Dr. Gerty Theresa Cori

Dr. Gerty Theresa Cori was a biochemist from Prague who was the third woman in history to be awarded a Nobel Prize in Science. She is remembered for the groundbreaking work that she and her husband conducted regarding the process in which our cells convert food into energy. Her work and research on what is now named “The Cori Cycle” led to the development of treatments for diabetes. As a result of this groundbreaking work, Dr. Gerty Theresa Cori was awarded the Nobel Prize in Physiology or Medicine in 1947. She was the first U.S. woman to ever achieve this award. Her research illustrated for the first time the process in which glycogen is moved from muscles to the liver and back to the muscles as needed to provide energy for physical activity and exertion. It was only after earning her Nobel prize for this work that she began to earn the recognition she deserved from universities and peers. She worked at the Washington University School of Medicine with her husband as a research assistant for 16 years. Months before her Nobel Prize Win, she was finally promoted to full professorship. Following this, she built on her earlier research and discovered the existence of the glucose-1 phosphate, which earned her significant praise and was later renamed the “Cori ester”. Dr. Gerty Theresa Cori ultimately passed away in 1957 after a decade-long battle with myelosclerosis, a rare bone marrow cancer.

Dr. Patricia Goldman-Rakic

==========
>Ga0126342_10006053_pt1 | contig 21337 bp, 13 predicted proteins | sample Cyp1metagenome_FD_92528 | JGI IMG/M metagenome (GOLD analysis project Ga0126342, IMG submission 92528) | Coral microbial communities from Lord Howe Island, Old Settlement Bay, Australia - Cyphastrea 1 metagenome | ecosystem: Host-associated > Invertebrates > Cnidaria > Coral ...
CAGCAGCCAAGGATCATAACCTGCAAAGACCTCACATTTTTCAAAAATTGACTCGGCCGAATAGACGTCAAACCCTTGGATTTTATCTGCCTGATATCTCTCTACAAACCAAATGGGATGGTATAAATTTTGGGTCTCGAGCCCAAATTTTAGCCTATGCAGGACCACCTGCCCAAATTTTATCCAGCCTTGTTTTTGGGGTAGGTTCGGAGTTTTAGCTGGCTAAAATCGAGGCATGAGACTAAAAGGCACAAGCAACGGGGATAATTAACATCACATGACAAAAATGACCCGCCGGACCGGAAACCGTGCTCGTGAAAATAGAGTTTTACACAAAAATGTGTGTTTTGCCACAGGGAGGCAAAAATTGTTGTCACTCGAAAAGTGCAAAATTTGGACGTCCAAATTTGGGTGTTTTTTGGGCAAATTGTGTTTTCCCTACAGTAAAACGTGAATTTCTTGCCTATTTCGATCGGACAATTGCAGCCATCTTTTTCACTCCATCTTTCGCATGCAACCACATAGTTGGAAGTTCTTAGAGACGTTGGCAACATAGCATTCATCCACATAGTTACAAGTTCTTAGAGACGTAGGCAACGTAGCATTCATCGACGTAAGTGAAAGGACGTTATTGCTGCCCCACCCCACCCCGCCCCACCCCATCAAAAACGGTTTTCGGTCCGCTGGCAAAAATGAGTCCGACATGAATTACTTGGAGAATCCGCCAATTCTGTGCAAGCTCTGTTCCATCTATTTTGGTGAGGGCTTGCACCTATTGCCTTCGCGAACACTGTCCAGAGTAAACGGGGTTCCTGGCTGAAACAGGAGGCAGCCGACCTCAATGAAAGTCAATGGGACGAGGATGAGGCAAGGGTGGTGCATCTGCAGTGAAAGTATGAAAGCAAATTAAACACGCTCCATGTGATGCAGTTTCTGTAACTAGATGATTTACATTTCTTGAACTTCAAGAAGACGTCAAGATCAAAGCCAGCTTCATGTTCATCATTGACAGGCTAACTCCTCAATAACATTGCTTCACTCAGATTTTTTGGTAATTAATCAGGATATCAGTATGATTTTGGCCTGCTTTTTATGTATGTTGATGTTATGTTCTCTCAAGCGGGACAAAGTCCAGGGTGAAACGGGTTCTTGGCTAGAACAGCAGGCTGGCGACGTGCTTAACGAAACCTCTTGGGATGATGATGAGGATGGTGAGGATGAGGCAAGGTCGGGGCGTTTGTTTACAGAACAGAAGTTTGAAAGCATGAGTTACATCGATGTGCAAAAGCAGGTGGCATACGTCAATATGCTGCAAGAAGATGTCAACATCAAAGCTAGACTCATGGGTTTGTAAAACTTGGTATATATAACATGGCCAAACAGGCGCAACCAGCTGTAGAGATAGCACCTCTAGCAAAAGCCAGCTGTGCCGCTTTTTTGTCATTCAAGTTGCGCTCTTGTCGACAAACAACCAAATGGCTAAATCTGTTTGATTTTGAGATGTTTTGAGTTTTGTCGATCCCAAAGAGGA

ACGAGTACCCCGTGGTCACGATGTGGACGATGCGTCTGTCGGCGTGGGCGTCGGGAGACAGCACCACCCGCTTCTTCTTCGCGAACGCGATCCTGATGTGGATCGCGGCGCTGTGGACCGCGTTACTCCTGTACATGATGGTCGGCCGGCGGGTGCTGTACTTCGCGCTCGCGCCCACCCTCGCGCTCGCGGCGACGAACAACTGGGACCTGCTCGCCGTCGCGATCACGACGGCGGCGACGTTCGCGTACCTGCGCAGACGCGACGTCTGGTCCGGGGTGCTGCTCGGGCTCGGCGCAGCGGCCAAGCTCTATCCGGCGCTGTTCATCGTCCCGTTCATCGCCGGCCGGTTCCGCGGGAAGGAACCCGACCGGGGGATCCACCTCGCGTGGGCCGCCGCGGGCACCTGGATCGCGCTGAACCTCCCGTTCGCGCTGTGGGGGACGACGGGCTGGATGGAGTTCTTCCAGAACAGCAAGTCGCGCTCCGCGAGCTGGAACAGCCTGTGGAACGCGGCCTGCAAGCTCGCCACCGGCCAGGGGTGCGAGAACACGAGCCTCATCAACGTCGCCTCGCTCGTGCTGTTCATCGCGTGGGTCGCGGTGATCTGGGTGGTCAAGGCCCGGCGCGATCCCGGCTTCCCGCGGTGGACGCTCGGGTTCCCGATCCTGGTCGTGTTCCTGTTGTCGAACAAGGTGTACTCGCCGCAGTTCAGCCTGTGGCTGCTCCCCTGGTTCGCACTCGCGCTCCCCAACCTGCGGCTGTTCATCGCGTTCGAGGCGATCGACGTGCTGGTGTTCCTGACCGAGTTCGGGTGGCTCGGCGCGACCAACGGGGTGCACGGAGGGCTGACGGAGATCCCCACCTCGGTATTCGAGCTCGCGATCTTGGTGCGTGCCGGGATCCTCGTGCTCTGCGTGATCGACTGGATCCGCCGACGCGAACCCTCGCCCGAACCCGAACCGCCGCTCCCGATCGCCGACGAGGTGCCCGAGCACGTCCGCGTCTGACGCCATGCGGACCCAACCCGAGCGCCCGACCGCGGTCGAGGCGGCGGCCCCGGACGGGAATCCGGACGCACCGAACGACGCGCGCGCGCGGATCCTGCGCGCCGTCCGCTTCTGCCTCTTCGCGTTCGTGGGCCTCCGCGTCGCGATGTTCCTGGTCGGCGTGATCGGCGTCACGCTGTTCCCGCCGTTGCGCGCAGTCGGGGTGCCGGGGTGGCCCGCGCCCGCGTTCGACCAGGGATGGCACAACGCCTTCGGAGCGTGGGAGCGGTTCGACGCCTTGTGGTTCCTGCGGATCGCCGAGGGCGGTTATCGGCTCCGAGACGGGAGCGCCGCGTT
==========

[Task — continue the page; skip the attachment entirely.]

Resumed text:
For decades, the prefrontal cortex of the human brain was thought to be too complex to navigate. Dr. Patricia Goldman-Rakic successfully challenged this idea when she pioneered our modern understanding of the frontal cortex of the brain. It was through her research that later scientists were able to learn more about disorders like schizophrenia, Alzheimer’s, ADHD, cerebral palsy, Parkinson’s disease, and dementia. She was able to accomplish such a feat by adopting a multidisciplinary approach to studying the brain, which allowed her to understand the circuitry of the frontal cortex in ways never thought possible. In doing so, she was able to find the links between the prefrontal cortex and working memory. This discovery was especially significant because until then, working memory and long-term memory were thought to be synonymous, which we now know is false. Outside of her accomplishments studying the brain, she is also celebrated for her mentorship of women in science. The incredible work she did helped advance her career, where she ultimately was named as the prestigious Eugene Higgins Professor of Neuroscience at the Yale University Medical School. She unfortunately passed away in 2003 due to injuries she sustained after being struck by a car. However, her memory lives on through the Goldman-Rakic Prize for Outstanding Achievement in Cognitive Neuroscience, which was created to honor her by awarding outstanding scientists each year.